"Alzheimer's disease is a major public health issue and will increasingly affect the health and well-being of the population. Unless the disease can be effectively treated or prevented, the number of Americans with Alzheimer's disease will increase significantly in the next two years…(Health) provider training and awareness is essential to effectively detecting Alzheimer’s disease and caring for people affected by this devastating disease." This is the assessment articulated in the recent National Plan to Address Alzheimer’s Disease, released in May 2012 by the U.S. Department of Health and Human Services. Findings also stated that timely and accurate diagnosis is critical towards the broader goal of enhancing care quality and efficiency, and improving the quality-of-life for people with dementia and their families. In order for people to reliably receive accurate and timely diagnoses, two critical factors must be met:
The goals released in these documents echo the mission and purpose of the WAI Education and Outreach Program since its inception in 1999. Through this program educational opportunities exist for physicians, nurse practitioners, physician assistants, psychologists, residents, medical students, and other health professionals to learn about the diagnosis and management of dementing disorders through CME offerings, lectures, webcasts and other venues for practicing providers. In addition the program offers various education, preceptor, service learning and externships for health professional students.
Continuing Medical Education Programs
Alzheimer's Disease: Annual Update Conference
Please join us for our annual CME conference to be held on Friday, November 7, 2014 at the Concourse Hotel in Madison, WI. Please call 608-829-3300 for more information.
Summary of our 2013 conference: http://www.med.wisc.edu/news-events/conference-looks-at-alzheimers-from-beyond-the-brain/42270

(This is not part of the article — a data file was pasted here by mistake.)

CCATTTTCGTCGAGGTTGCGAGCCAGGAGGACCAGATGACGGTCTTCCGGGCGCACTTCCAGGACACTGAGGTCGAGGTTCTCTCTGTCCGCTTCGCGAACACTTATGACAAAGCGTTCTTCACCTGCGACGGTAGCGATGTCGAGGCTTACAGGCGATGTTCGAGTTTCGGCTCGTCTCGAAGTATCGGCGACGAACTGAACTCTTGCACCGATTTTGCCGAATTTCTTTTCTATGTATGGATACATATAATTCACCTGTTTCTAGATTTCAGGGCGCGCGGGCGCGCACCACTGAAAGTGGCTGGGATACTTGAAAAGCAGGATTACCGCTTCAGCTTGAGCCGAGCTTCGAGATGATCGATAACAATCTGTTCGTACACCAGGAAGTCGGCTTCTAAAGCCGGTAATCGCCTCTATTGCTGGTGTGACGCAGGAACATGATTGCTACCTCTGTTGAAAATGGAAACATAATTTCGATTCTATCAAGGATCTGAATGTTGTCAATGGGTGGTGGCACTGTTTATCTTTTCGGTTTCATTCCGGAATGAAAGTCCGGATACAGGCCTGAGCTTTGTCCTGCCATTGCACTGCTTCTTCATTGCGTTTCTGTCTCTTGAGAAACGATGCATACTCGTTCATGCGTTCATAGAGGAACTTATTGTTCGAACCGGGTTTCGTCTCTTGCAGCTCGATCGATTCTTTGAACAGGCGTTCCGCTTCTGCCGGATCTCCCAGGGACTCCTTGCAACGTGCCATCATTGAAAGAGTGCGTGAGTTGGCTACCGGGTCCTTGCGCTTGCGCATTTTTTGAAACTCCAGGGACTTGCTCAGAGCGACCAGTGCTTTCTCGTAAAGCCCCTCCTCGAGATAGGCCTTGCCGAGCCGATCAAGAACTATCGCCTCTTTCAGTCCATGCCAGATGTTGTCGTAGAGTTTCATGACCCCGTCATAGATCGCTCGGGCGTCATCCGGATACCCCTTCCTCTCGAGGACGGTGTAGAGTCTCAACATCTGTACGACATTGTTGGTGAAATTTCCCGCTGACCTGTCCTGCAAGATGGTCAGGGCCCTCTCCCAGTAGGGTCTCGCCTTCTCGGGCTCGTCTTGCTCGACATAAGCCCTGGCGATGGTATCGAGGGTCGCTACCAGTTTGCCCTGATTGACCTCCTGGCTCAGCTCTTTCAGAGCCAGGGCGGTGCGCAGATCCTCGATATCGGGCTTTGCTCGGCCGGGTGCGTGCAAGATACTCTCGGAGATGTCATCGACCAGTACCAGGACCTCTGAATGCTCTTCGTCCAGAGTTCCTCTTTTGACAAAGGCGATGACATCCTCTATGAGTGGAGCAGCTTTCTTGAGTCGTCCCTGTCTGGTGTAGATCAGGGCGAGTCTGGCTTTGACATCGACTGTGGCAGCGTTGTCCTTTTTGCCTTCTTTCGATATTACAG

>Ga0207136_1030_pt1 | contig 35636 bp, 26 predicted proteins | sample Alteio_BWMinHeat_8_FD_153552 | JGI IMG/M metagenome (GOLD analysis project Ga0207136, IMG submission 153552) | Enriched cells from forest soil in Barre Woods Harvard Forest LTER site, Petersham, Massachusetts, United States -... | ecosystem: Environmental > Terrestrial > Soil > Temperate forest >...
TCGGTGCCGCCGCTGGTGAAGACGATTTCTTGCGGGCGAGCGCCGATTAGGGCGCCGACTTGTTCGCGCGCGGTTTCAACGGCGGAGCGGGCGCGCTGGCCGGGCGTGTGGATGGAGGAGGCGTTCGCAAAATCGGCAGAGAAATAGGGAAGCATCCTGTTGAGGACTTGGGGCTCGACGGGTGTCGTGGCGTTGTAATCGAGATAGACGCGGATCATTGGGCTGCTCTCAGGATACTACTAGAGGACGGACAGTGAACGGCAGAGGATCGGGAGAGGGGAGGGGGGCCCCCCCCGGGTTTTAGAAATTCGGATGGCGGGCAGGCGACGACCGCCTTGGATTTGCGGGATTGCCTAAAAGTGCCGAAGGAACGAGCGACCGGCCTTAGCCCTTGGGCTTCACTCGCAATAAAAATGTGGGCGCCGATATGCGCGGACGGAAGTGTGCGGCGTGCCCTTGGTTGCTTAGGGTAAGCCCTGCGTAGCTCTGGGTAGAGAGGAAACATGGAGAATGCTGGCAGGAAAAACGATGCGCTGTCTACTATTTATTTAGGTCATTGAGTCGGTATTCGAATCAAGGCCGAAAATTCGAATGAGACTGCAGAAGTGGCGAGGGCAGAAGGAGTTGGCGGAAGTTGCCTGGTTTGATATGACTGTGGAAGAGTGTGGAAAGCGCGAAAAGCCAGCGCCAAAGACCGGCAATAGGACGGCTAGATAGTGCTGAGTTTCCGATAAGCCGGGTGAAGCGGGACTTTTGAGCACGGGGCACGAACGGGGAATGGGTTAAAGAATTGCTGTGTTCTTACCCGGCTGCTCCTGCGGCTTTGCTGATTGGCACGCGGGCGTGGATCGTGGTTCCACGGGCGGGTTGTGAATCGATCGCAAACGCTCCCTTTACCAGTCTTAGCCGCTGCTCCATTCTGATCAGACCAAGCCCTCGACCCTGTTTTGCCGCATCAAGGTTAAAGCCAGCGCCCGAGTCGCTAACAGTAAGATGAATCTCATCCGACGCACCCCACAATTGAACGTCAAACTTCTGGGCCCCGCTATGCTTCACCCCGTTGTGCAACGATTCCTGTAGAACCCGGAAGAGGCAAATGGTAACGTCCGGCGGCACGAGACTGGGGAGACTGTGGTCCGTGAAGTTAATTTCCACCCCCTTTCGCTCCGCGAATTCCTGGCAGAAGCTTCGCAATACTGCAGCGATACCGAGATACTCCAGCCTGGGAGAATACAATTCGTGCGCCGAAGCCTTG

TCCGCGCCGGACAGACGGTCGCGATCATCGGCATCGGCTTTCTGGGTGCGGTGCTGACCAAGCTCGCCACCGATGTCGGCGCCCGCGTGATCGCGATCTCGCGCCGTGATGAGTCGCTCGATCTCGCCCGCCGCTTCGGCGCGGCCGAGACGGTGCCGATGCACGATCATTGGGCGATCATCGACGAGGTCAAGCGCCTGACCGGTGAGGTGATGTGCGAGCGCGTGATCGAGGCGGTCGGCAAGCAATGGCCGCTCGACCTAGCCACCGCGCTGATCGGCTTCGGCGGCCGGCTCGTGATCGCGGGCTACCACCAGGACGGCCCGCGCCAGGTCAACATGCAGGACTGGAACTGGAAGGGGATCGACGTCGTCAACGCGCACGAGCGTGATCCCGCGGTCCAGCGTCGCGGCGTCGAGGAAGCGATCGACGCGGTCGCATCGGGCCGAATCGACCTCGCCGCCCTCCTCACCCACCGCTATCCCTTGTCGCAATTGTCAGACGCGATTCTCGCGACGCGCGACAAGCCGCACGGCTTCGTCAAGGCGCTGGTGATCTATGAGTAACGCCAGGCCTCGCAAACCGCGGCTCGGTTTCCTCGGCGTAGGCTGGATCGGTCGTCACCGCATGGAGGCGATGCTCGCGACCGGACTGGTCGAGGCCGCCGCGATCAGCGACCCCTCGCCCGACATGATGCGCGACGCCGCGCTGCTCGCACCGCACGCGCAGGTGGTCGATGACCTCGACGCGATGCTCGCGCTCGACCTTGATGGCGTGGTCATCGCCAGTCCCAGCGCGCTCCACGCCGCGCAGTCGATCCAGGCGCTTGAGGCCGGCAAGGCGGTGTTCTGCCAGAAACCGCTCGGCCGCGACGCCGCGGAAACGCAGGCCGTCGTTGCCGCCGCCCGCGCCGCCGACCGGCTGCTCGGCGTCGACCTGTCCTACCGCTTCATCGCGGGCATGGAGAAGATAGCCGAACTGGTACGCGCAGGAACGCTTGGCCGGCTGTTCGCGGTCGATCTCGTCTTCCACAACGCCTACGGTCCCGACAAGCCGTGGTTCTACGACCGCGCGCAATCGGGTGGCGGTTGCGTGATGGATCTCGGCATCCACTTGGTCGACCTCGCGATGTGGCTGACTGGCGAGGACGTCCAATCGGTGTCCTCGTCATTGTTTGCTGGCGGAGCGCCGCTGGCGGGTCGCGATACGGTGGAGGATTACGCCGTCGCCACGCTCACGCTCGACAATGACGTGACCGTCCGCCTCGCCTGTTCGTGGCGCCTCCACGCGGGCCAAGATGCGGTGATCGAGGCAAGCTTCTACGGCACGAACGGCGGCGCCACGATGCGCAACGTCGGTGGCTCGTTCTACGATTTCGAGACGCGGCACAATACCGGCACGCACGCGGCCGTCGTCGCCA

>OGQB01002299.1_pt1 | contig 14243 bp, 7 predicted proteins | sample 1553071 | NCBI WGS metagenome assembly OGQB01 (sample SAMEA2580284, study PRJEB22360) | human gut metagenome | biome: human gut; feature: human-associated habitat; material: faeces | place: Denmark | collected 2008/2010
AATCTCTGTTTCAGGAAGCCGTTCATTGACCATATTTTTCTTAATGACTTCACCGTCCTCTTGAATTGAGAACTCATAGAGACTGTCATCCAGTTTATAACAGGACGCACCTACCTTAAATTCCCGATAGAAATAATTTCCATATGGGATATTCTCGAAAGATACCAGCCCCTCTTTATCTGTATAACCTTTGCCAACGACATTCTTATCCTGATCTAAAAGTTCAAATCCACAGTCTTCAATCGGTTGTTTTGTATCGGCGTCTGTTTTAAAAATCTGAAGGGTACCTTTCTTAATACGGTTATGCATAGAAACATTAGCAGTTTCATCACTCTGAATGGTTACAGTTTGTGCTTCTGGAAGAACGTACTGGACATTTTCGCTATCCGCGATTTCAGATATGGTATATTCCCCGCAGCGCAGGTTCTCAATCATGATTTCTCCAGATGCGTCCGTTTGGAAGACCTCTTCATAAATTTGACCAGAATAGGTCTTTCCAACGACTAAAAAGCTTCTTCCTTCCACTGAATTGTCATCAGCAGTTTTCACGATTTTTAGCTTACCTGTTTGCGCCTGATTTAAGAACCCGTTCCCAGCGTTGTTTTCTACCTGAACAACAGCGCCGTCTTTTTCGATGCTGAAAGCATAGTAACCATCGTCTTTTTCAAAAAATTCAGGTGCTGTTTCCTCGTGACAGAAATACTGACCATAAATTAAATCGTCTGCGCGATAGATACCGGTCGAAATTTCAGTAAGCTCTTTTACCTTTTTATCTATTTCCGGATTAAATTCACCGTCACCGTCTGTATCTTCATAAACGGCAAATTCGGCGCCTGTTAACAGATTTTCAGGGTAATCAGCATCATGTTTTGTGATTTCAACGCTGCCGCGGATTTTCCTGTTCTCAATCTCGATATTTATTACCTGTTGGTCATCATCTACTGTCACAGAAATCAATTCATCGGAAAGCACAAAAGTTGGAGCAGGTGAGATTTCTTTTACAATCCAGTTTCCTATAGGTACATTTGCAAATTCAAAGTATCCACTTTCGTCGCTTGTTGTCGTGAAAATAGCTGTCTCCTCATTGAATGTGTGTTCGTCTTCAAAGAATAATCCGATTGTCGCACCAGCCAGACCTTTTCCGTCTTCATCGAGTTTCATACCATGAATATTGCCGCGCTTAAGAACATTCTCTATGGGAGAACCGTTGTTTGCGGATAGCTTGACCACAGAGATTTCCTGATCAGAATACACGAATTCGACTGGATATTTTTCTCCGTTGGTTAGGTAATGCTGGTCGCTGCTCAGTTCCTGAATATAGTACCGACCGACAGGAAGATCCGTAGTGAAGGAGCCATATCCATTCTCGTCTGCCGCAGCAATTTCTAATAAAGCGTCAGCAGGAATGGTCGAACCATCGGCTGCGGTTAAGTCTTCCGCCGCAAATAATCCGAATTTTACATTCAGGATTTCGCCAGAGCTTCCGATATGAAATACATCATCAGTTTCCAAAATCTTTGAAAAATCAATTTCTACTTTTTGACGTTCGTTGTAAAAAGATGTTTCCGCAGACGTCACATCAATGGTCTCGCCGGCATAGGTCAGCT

November Community Lecture: Your Aging Brain and Alzheimer's Disease
The Wisconsin Alzheimer's Disease Research Center (ADRC) presents a free educational lecture in the fall of each year. Each year the Wisconsin ADRC partners with the community in providing this free educational event, which brings the newest information regarding diagnostics, treatment, and prevention of Alzheimer’s disease. For more information, please call the Wisconsin ADRC at 1-866-MEM-PROG (1-866-636-7764).
Programs for Your Review
WAI faculty and WAI-affiliated dementia diagnostic clinic network faculty present to health care professionals and trainees continually throughout the year. We were fortunate to record a number of these presentations and make them available to you. Programs listed below are not available for credit, but we invite you to watch them as they may be helpful to you in your practice.
NOTE: In order to view the videos, you will need to have VLC Player loaded on your computer. Download and install the free player at www.videolan.org/index.html. After you have installed it, click on a video from the list below. Videos are large (for quality viewing) and may take about 30 seconds to load. You will need to have a high speed Internet connection for optimal viewing.
Professional & Community Speakers Bureau
WAI faculty and staff are available to speak to groups of professionals or community groups about topics related to Alzheimer's disease. To discuss speaking opportunities, please contact Suzanne Bottum-Jones at 608-829-3302 or by e-mail at email@example.com.